• The CMS proposed CoP does not address the need for additional resources to meet increased workloads likely to result from more beneficiaries exercising the right to QIO review or pursuing review by state survey agencies. Following the release of the 2006 Institute of Medicine (IoM) study, referenced in the proposed rule, the Center received a grant from the Commonwealth Fund to explore where the QIO beneficiary complaint review function might be located if, as the IoM recommended, that function was moved to a different entity.   A resource paper commissioned by the Center for the conference looked at this relocation and capacity issue from a legal prospective. See http://www.medicareadvocacy.org/Projects/QIOConference/Background/BackgroundPaper.LegalPerspective.pdf. A consistent theme of the findings of the paper was the lack of resources to take on additional quality of review responsibilities.  Moreover, the entities surveyed for the paper noted the lack of systems capacity to share information with other QIOs, state survey agencies, and medical boards (not all of which review individual complaints). A further concern was the need to develop uniform standards for the review of quality of care across the several review entities. 

Limitations of the QIO Statute

There remain serious problems with the Peer Review Improvement Act of 1982 (the QIO statute), Pub. L. No. 97-248, §§141-150, 96 Stat. 382 (codified as amended at 42 U.S.C. §§ 1320c-120c12) as a tool for resolving beneficiary complaints.  Chiefly, absent consent of the physician who is the subject of the beneficiary's complaint, the QIO statute precludes providing the beneficiary complainant with detailed information about its findings and actions that relate to the conduct or inaction of the physician who is the subject of the quality of care complaint.  See 42 C.F.R. §1320c-9(a)(2000). Rather, the beneficiary is provided only a summary statement of the disposition of the final complaint.  See also 42 U.S.C. §1320c-3(a)(14(2000).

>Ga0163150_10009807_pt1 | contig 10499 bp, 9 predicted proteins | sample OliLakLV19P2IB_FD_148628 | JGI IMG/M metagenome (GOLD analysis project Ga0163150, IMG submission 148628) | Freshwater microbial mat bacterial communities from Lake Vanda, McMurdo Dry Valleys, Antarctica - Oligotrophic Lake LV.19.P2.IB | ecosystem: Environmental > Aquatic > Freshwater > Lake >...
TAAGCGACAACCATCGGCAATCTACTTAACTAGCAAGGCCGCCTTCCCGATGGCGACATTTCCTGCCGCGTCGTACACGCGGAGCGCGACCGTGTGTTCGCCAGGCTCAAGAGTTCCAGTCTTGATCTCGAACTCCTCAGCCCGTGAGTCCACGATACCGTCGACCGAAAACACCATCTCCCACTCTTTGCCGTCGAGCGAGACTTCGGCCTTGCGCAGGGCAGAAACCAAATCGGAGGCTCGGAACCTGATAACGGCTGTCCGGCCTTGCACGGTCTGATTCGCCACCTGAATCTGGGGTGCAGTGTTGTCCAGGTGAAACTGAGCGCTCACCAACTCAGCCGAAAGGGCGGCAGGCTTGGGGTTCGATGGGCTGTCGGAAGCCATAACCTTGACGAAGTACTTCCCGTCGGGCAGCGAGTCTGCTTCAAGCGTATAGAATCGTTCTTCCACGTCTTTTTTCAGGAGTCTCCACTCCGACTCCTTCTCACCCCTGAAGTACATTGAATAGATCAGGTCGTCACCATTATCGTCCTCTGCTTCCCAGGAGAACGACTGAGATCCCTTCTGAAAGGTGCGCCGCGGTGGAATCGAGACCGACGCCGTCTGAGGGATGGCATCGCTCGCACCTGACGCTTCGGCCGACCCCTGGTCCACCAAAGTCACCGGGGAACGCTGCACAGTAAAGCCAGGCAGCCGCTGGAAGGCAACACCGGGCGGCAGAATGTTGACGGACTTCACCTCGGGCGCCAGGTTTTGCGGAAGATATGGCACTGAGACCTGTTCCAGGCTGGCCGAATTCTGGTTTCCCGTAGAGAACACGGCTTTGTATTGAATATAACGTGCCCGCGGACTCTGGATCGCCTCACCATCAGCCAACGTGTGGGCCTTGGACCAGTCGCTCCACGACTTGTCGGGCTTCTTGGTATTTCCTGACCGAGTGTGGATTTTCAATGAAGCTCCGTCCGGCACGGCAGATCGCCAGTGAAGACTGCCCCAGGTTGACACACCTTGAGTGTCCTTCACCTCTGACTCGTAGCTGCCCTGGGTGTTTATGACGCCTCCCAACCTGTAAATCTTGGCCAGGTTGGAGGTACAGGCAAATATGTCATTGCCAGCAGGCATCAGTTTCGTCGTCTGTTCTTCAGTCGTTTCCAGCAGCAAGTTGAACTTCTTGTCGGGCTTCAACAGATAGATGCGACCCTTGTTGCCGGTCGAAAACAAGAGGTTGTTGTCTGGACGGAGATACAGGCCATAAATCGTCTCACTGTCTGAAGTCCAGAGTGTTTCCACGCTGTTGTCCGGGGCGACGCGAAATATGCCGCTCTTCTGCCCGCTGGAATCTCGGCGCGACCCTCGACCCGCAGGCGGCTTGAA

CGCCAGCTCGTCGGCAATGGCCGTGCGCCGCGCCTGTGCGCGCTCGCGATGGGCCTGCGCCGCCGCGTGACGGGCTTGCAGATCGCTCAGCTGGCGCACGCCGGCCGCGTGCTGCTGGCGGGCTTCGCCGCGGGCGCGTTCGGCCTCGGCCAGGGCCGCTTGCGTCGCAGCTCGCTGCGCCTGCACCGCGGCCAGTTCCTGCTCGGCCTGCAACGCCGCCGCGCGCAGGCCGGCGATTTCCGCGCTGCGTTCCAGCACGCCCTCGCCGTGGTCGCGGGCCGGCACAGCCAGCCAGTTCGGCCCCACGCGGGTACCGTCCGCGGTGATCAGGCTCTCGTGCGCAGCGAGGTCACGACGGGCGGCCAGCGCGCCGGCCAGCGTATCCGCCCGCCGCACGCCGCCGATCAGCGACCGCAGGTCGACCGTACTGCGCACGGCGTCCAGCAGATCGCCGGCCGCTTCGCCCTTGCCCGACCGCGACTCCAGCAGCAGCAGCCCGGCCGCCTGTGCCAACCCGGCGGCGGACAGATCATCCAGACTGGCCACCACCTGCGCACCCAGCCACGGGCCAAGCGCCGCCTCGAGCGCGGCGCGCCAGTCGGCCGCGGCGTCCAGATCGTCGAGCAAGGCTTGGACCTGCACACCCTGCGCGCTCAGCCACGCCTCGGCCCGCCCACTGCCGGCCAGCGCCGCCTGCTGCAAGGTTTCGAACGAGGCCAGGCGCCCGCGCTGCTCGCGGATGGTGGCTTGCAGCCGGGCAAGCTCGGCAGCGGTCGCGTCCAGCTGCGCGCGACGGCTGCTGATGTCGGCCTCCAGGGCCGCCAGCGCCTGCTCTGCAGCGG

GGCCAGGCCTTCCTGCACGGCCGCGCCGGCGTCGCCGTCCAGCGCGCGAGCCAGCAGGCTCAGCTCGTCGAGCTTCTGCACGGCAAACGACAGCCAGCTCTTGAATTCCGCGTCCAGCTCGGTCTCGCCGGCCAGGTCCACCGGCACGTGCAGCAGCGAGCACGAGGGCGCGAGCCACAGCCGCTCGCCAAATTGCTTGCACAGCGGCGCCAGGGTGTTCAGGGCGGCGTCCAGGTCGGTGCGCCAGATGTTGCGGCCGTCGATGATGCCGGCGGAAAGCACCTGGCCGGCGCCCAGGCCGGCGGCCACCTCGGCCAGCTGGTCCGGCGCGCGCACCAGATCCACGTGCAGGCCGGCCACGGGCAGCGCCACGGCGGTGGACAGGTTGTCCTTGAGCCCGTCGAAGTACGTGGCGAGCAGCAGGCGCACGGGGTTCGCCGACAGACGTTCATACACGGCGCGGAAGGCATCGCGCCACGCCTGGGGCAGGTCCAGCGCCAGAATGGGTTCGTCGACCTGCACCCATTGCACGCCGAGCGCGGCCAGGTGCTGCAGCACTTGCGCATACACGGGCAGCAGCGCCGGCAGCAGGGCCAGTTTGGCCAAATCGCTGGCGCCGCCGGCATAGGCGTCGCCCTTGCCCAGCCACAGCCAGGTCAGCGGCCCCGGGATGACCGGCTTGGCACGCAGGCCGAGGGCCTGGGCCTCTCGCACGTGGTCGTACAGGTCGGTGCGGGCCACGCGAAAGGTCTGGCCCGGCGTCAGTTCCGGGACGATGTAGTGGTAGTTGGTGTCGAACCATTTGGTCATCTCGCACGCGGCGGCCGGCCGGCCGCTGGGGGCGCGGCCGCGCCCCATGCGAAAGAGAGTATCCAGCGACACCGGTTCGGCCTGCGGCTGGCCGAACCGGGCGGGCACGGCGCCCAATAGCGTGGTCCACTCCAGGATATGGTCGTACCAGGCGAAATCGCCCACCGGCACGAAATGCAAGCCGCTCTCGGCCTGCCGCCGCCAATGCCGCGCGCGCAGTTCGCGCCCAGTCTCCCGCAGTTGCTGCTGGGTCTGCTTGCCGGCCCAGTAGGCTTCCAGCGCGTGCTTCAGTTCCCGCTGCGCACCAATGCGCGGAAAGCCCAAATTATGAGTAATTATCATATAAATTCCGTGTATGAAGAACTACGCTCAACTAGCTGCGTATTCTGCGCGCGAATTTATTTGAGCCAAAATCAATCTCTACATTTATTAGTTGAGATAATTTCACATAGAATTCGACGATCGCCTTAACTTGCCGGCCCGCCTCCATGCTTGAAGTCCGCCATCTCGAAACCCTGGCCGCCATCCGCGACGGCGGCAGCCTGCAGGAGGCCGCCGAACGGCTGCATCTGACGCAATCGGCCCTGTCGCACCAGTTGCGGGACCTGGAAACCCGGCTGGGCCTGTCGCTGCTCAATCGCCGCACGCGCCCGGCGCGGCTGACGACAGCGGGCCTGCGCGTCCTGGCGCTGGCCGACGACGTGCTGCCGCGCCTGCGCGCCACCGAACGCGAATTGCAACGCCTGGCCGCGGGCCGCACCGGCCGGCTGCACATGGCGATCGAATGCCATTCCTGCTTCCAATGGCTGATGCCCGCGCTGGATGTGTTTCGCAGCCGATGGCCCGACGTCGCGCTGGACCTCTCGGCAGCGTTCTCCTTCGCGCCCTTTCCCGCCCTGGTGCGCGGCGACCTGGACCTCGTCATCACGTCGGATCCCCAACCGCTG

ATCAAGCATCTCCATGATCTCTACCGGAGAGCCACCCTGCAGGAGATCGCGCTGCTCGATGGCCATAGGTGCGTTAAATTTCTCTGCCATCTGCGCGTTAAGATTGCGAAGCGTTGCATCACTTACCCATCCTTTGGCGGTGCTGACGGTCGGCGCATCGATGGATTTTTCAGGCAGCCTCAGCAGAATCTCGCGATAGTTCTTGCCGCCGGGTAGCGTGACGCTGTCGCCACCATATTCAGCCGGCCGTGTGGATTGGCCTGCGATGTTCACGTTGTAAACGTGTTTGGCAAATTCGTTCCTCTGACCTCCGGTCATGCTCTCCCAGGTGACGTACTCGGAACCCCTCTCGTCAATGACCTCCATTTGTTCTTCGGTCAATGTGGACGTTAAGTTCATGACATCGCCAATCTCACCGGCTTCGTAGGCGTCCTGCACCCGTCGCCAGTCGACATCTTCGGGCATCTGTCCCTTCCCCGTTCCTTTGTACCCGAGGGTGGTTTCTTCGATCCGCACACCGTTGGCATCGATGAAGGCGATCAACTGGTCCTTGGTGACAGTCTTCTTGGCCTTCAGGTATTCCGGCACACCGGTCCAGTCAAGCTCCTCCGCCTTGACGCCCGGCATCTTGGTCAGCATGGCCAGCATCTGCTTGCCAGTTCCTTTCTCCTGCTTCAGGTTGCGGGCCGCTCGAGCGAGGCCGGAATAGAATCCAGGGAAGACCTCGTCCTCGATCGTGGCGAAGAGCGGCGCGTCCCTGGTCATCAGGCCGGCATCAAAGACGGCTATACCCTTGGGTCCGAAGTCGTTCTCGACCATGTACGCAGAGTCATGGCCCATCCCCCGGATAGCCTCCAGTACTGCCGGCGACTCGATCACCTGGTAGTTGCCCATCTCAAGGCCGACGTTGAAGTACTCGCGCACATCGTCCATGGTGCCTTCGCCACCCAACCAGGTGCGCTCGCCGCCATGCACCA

Conclusion

The Center is supportive of the CMS quality of care review proposal, and gratified that the notice requirement is being proposed as a Medicare Condition of Participation. Information about how to contact state survey agencies will also be useful in making beneficiaries aware of the entities that address the quality of care beneficiaries receive and of the right to raise quality of care questions. We caution, however, that unless CMS addresses issues of resources, capacity building, and the nature and scope of review, the proposed new Condition of Participation may sound good, but prove hollow in practice.  
 


[1] See [CMS-3225-P], RIN 0938-AP94, "Medicare and Medicaid Programs; Patient Notification of Right To Access State Survey Agencies and Medicare Beneficiary Notification of the Right To Access Quality Improvement Organizations." 76 Federal Register 5755 (February 2, 2011).
[2] Hospices, HHAs, SNFs, and CORFs are already required to provide advance notice of discharge and appeal rights pursuant to 42 C.F. R. §405.1200 et seq. 
[3] Hospitals, as a condition of payment under prospective payment systems, are required to have agreements with QIOs to review medical necessity, reasonableness and appropriateness of hospital discharges, including the completeness, adequacy, and quality of services furnished in the hospital.  See 42 C.F.R. §412.44.  
[4] Comprising skilled nursing facilities (SNFs) and nursing facilities (NFs).  See §1819(a) of the Social Security Act (SNFs) and §1919(a) of the Social Security Act (NFs).
[5]  See 42 C.F.R §416.50(a)(1) (ASCs); 42 C.F.R. §483.10(b)((7)(iii) (LTCs); and 42 C.F.R. §484.10 (HHAs).